The Republican advantage in enthusiasm and intensity evident during the less-public phase of the 2010 campaign continues to pose serious obstacles to Democratic gains in Texas in the latest University of Texas/Texas Tribune poll. We timed our fall surveys to take snapshots of the last moment of the summer phase of the campaigns in early September and the period when Texans began to turn more attention to the election in October.
The October 2010 poll, as you now know, shows Rick Perry leading Bill White 50 percent to 40 percent among self-reporting registered voters, with Republican candidates in other statewide races enjoying double-digit leads and the results of the generic congressional ballot favoring the Republican Party by 18 points. (A summary of results can be downloaded here; as always, complete results including the data file will be available by the end of the week both here and at the UT government department’s Texas Politics website.)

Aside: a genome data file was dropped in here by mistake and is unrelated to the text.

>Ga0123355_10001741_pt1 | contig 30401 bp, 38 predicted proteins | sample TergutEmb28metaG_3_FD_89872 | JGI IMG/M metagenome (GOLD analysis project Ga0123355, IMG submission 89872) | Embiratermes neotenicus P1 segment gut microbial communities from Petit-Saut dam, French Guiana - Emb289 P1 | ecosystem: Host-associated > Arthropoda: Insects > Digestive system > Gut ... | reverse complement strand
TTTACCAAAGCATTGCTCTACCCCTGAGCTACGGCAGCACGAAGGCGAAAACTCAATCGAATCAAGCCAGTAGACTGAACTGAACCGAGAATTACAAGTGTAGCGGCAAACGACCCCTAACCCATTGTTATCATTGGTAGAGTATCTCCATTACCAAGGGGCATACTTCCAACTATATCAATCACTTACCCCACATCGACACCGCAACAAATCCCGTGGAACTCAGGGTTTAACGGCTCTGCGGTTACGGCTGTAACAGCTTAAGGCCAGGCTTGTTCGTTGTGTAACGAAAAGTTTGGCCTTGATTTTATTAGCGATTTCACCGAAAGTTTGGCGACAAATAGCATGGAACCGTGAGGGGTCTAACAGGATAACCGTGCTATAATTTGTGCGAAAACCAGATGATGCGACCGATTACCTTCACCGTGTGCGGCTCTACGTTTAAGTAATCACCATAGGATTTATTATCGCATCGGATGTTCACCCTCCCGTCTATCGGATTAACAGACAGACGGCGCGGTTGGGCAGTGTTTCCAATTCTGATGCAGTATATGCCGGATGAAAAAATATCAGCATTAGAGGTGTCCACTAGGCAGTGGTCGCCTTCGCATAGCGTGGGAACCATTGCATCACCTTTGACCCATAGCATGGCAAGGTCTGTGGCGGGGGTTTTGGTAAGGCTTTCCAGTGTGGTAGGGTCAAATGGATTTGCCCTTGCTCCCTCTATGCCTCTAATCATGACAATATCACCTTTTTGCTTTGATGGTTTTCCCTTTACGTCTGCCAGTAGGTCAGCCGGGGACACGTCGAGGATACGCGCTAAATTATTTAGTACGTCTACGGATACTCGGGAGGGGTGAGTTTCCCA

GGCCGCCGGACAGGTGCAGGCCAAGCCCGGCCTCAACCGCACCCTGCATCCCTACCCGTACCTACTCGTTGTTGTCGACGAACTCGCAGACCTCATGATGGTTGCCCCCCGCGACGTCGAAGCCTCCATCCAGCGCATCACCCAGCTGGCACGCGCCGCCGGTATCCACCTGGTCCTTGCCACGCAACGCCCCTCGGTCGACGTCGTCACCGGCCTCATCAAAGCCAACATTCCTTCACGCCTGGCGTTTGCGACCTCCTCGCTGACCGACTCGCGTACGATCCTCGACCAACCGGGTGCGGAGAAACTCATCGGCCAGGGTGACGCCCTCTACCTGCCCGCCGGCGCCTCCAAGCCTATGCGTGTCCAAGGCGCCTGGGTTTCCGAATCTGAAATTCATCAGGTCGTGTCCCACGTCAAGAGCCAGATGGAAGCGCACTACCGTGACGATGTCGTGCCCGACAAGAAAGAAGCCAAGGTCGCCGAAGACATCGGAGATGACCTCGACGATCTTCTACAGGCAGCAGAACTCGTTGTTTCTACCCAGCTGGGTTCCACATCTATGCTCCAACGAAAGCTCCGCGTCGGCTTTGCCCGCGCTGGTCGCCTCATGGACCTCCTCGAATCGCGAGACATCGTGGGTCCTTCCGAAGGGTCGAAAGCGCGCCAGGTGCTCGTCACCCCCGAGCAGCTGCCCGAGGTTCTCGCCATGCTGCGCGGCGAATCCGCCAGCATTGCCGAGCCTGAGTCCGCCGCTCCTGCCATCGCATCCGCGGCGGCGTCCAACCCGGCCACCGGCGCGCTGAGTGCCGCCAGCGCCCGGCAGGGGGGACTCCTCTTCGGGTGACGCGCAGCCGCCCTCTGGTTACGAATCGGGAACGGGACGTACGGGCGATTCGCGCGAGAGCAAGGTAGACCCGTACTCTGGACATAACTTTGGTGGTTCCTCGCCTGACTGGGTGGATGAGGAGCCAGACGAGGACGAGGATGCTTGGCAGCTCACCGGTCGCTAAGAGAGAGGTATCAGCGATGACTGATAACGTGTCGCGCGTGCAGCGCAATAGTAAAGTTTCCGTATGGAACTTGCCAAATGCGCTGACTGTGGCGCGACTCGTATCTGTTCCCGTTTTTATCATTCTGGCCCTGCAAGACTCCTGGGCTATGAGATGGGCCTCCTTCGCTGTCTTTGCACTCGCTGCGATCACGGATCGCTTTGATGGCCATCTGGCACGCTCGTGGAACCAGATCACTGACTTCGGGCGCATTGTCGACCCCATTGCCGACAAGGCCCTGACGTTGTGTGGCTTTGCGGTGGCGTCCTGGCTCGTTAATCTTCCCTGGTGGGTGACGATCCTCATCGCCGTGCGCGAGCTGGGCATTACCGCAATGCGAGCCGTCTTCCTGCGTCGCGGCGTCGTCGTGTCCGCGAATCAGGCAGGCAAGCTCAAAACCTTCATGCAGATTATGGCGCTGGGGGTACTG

The Perry-White result includes the responses to a follow-up question posed to those who responded “don’t know” about their preference for governor. This was a different approach from the September UT/Tribune poll, conducted at a time when we thought many voters had yet to turn their attention to the election. About 15 percent of the October sample said they were undecided in their initial response. When we pressed respondents to express a preference, equal numbers chose Perry and White, adding 5.4 percent to each candidate’s totals. Libertarian Kathie Glass gained an additional 2 percent from these “pushed” undecided respondents, and Deb Shafto, the Green candidate, gained another point. This left the undecided number at less than half a percentage point.